Care and Control

I’m not sure if you’ve read this article, written by a former police officer. He indicates that a supervisor, sitting in the passenger seat of a vehicle and supervising a learner driver, could be charged with impaired care and control of a motor vehicle. He states: “I know, I investigated and prosecuted an impaired beginner and supervisor out of the same vehicle in the early 1980s.”

Well, things may have been different in the early 1980s. I wasn’t a lawyer then. I wasn’t even born then. But according to the criminal law now, there doesn’t appear to be any avenue by which a prosecution of a passenger could be successful, even if the passenger was supervising the driver.

Care and control is established by the prosecution in two ways. Typically, a person is observed driving the motor vehicle. So the proof is relatively easy. In other cases, however, the vehicle is not being driven but there is some course of conduct that leaves the driver in “care and control” such that there is a risk to the public. There is a presumption in the Criminal Code that any person who occupies the driver’s seat of a motor vehicle does so for the purpose of setting it in motion. That presumption can be rebutted by evidence to the contrary, i.e., evidence that there was some other reason to occupy the driver’s seat or that the subject did not have the means to readily set the vehicle in motion.


The recent Supreme Court of Canada decision, R. v. Boudreault 2012 SCC 56, sets out the test for care and control of a motor vehicle. There, the Court wrote:


“For the reasons that follow, I have concluded that “care or control”, within the meaning of s. 253(1) of the Criminal Code, signifies (1) an intentional course of conduct associated with a motor vehicle; (2) by a person whose ability to drive is impaired, or whose blood alcohol level exceeds the legal limit; (3) in circumstances that create a realistic risk, as opposed to a remote possibility, of danger to persons or property.

In Mr. Boudreault’s case, he had fallen asleep in the driver’s seat of his vehicle while waiting for a taxi. The engine was running so that he could stay warm while he waited. A taxi, apparently, never arrived. Mr. Boudreault was awakened by police who commenced an impaired driving investigation. The Court found that given the steps he had taken to ensure that he did not drive, he had rebutted the presumption.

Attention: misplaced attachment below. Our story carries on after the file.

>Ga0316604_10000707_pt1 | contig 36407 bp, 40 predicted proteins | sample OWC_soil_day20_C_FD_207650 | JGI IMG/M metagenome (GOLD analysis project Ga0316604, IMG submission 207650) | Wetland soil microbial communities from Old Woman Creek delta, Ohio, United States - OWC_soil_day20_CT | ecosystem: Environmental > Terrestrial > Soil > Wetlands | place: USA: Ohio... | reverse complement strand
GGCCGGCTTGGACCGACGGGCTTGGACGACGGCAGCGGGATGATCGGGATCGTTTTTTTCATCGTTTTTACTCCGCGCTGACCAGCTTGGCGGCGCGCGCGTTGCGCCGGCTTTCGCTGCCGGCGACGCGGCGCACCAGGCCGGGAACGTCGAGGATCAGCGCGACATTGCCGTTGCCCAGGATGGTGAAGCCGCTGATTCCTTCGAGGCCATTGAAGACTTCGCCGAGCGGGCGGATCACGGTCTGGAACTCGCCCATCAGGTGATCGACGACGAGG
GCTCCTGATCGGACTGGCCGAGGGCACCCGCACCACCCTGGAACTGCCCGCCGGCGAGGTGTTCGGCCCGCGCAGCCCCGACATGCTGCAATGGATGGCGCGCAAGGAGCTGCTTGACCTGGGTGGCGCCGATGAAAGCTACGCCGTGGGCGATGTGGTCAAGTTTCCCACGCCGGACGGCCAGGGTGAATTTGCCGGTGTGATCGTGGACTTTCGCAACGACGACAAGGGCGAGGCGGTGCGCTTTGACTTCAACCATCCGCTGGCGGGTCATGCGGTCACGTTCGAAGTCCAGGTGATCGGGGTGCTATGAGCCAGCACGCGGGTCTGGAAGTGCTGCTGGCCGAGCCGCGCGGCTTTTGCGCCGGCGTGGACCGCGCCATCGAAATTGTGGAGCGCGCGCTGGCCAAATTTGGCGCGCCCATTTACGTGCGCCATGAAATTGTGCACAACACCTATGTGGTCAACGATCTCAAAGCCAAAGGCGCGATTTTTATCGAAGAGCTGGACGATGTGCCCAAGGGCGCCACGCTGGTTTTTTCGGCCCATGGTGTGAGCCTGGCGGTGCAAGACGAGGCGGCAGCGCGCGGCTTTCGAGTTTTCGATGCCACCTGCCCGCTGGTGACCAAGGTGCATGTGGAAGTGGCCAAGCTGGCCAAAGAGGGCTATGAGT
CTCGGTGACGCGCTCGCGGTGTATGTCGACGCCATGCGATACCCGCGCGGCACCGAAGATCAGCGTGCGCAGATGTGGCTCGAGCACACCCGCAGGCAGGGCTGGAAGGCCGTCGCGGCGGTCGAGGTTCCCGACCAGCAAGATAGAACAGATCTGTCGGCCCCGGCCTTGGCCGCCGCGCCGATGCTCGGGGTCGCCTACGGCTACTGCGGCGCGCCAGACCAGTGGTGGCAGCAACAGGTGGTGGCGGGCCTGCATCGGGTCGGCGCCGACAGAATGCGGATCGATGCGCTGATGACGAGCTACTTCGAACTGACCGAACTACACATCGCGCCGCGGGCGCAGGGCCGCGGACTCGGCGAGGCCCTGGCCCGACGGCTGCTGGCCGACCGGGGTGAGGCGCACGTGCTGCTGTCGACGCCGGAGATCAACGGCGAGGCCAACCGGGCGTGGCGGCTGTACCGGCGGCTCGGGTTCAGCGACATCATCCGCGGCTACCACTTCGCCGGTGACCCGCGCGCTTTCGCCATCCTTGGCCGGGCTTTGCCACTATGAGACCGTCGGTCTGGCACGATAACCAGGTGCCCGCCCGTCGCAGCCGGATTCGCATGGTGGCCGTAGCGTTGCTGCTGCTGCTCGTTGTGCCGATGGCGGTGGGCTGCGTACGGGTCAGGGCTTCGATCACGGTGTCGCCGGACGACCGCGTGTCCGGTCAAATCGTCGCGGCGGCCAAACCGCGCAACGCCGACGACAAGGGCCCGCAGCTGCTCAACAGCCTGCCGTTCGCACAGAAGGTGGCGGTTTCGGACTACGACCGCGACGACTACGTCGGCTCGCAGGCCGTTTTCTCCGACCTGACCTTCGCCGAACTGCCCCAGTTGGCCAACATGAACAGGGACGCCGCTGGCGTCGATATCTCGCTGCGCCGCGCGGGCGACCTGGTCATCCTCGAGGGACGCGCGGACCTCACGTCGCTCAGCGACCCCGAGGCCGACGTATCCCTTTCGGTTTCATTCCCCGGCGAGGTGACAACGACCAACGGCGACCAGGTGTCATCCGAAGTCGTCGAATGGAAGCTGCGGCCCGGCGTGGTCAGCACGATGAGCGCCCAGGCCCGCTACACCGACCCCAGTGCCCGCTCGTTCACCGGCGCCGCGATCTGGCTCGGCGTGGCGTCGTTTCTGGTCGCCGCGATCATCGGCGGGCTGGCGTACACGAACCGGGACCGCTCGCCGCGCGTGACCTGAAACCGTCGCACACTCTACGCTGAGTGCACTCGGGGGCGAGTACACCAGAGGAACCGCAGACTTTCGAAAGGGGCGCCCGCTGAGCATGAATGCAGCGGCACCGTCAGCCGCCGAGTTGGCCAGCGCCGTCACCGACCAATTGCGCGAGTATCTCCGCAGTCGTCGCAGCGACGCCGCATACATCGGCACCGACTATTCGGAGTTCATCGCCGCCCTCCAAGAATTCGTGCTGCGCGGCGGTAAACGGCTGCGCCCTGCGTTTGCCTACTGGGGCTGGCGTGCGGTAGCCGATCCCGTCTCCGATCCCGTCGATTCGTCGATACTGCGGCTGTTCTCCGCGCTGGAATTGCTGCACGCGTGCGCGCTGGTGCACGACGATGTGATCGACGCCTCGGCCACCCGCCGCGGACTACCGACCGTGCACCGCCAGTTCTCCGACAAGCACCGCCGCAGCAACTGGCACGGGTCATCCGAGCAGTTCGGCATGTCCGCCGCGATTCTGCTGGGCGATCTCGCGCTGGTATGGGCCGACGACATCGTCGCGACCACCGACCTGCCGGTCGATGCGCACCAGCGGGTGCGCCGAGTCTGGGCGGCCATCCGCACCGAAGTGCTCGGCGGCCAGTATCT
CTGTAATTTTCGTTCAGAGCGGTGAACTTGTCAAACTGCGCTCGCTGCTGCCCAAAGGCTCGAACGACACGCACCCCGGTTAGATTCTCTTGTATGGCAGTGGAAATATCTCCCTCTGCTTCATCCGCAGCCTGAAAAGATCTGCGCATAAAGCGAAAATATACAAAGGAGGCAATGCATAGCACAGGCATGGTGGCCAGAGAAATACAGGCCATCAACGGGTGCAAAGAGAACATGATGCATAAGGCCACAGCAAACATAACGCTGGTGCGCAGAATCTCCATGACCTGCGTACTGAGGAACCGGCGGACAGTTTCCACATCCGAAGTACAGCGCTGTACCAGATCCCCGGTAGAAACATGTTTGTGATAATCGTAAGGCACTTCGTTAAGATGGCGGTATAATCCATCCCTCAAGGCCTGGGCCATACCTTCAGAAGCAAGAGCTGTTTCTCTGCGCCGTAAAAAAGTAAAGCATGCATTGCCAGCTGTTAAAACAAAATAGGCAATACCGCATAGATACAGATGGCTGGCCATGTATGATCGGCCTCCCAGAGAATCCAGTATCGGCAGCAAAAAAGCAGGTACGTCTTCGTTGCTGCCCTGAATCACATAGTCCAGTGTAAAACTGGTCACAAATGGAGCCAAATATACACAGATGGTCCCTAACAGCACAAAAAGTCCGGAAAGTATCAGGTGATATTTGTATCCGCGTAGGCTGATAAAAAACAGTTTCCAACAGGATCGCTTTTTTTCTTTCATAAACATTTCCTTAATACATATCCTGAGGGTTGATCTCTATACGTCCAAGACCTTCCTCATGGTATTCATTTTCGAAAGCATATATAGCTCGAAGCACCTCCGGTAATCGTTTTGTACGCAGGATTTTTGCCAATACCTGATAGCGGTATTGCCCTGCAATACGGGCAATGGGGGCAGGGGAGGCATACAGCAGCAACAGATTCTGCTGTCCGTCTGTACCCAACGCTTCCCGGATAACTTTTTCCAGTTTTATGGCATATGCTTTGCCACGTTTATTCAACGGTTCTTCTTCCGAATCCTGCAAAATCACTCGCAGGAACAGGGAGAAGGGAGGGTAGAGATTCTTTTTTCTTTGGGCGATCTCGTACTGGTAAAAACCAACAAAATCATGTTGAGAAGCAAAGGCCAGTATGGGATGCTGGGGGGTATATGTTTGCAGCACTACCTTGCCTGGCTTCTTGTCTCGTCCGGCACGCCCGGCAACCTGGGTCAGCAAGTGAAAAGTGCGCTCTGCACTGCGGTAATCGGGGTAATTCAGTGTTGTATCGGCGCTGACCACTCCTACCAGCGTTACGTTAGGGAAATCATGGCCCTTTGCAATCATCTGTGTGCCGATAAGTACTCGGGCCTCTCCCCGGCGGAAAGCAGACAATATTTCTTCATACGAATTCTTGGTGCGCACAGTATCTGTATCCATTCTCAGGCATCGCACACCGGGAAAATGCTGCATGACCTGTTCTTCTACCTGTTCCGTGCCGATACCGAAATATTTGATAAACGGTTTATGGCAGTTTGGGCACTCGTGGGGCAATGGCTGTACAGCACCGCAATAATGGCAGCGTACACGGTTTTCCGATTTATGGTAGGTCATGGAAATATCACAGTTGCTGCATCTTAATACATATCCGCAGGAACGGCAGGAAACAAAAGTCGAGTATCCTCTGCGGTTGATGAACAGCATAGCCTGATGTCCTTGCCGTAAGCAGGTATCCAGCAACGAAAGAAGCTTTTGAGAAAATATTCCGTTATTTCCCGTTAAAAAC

Another leading case on the issue of care and control is
The Queen v. Toews, [1985] 2 S.C.R. 119, which states that:

“acts of care or control, short of driving, are acts which involve some use of the car or its fittings and equipment, or some course of conduct associated with the vehicle which would involve a risk of putting the vehicle in motion so that it could become dangerous.”

Thus, it is clear that there needs to be some course of conduct associated with the vehicle itself that creates a danger. Sitting in the passenger seat, supervising the driver, does not meet this standard. There is no realistic risk in the circumstances of a supervisor and a passenger that the vehicle will become dangerous. And there is no use of the car, its fittings, or equipment by the supervisor that could in any way constitute a danger to the public.

So I disagree with what Mr. Schewe suggests in his article. The elements of the offence just cannot be made out on those facts.

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